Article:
In order to make our way through the enormous variety of Spanish sausage products, we should start by looking at how they are made. For starters, they are generally made from pork from the Duroc, Landrace and Large White pig breeds There are two main categories of products: raw products which are then dried or cured, and cooked products. The paradigm of the former is chorizo, which is matured not only by time and air, but also by the salt and spices that are added to the pork, with emphasis on pimentón, the main distinguishing ingredient.
The most representative of the cooked products is morcilla (blood sausage), of which there are many versions. Other products are first cooked and then cured, such as the many butifarra sausages made in Mediterranean regions (and particularly in Catalonia), and the smoked sausages that are typical of Galicia and other mountainous, rainy parts of northern Spain.
In the Mediterranean regions of Catalonia, the Valencian Community and the Balearic Islands, most of the pork products are cooked, and the seasoning of choice is often black pepper rather than pimentón. One exception in this region which does use pimentón is the famous sobrasada from Majorca. In the rest of Spain, including the Canary Islands, curing is the usual method, mostly for chorizo and blood sausage, and pimentón is widely used as flavoring.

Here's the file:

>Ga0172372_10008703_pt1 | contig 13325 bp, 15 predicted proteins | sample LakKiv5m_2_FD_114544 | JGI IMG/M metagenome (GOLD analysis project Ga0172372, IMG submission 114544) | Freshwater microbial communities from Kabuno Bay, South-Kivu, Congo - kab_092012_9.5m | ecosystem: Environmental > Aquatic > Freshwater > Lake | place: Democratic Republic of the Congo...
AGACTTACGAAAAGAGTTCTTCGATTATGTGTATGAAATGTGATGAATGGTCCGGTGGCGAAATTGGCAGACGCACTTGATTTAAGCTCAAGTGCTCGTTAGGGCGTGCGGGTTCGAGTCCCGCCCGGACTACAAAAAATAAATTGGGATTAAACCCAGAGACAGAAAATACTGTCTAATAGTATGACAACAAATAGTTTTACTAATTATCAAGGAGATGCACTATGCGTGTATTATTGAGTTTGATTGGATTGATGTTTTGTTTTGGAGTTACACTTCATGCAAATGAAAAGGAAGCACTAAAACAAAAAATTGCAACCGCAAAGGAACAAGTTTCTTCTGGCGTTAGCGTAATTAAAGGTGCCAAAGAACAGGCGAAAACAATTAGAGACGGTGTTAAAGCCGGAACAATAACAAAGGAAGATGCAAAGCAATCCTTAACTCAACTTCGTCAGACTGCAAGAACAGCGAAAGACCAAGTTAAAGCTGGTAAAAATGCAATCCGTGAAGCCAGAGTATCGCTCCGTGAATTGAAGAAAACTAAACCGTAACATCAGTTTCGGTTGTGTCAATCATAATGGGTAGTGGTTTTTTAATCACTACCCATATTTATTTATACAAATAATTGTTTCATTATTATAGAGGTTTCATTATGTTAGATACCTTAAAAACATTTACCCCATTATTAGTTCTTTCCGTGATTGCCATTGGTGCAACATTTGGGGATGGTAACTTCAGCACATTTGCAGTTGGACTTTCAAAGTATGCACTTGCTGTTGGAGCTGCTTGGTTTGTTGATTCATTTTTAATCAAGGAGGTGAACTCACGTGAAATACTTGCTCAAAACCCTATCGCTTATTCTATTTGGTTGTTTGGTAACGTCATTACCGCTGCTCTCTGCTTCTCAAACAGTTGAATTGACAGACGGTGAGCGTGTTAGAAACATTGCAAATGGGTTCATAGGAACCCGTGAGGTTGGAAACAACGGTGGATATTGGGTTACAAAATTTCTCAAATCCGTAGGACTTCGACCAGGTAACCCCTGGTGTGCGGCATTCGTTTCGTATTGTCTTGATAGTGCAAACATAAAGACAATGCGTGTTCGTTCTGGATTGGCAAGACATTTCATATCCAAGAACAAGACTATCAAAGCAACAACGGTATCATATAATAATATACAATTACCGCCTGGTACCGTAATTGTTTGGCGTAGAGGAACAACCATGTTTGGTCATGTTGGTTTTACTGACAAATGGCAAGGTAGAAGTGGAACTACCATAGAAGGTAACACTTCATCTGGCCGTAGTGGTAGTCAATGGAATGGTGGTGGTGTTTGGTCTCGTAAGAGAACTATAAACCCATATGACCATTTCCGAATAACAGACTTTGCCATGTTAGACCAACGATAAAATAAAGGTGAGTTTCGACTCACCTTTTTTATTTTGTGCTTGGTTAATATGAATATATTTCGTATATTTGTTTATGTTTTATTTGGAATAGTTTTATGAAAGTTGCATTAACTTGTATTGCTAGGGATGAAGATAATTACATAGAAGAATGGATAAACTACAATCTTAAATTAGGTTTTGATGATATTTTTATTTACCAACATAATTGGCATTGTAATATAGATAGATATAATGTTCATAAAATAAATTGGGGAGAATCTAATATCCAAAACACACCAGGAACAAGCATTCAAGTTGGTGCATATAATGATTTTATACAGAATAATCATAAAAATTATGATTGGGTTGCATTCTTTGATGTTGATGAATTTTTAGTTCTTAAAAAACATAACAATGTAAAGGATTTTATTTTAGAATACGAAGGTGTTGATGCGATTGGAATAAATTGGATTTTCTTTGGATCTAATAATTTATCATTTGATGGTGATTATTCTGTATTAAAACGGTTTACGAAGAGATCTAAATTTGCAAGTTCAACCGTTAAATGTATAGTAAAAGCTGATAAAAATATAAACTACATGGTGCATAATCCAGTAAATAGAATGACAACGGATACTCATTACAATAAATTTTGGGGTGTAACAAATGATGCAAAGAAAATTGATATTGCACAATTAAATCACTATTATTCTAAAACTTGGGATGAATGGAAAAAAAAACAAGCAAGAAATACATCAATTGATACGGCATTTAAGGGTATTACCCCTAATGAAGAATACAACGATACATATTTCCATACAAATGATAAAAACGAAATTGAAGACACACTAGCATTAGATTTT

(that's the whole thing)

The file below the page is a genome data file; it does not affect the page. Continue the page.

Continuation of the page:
In any case, there is not a single region or district in Spain without its own ancestral recipes and sausage-making traditions. Most of the products retain their local name and some have become known far from their place of origin, such as morcilla de Burgos, or PGI Chorizo de Cantimpalos (Segovia), both traditional products from Castile-León.
Charcuterie is usually consumed as it comes but many types may also be roasted, grilled, fried or used as ingredients in a large range of regional dishes. The well-known fabada (a bean stew made with Asturian faba beans) would be unthinkable without the chorizo, blood sausage and pork fat from Asturias. The same can be said about the fresh chorizo in patatas a la riojana, or the many versions of stew known as cocidos which would not be the same without their local charcuterie products. The huge range of flavors, aromas, shapes, textures and colors of Spanish charcuterie is practically unique the world over, and represents a distinctive contribution to western pork gastronomy.